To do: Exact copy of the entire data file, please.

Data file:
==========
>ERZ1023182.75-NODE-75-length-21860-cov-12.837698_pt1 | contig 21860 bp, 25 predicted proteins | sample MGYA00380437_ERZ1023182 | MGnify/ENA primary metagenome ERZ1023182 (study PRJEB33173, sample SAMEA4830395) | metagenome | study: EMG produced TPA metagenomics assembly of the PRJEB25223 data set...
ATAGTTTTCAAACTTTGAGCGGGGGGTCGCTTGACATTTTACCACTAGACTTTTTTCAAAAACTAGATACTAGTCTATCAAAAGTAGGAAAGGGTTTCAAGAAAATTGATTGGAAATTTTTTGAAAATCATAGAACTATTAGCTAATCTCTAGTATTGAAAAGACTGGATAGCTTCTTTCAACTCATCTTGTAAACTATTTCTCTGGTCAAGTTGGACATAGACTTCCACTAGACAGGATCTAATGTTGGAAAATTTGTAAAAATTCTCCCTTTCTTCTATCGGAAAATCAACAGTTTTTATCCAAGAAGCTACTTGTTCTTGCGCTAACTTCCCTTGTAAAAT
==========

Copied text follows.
>ERZ1023182.75-NODE-75-length-21860-cov-12.837698_pt1 | contig 21860 bp, 25 predicted proteins | sample MGYA00380437_ERZ1023182 | MGnify/ENA primary metagenome ERZ1023182 (study PRJEB33173, sample SAMEA4830395) | metagenome | study: EMG produced TPA metagenomics assembly of the PRJEB25223 data set...
ATAGTTTTCAAACTTTGAGCGGGGGGTCGCTTGACATTTTACCACTAGACTTTTTTCAAAAACTAGATACTAGTCTATCAAAAGTAGGAAAGGGTTTCAAGAAAATTGATTGGAAATTTTTTGAAAATCATAGAACTATTAGCTAATCTCTAGTATTGAAAAGACTGGATAGCTTCTTTCAACTCATCTTGTAAACTATTTCTCTGGTCAAGTTGGACATAGACTTCCACTAGACAGGATCTAATGTTGGAAAATTTGTAAAAATTCTCCCTTTCTTCTATCGGAAAATCAACAGTTTTTATCCAAGAAGCTACTTGTTCTTGCGCTAACTTCCCTTGTAAAAT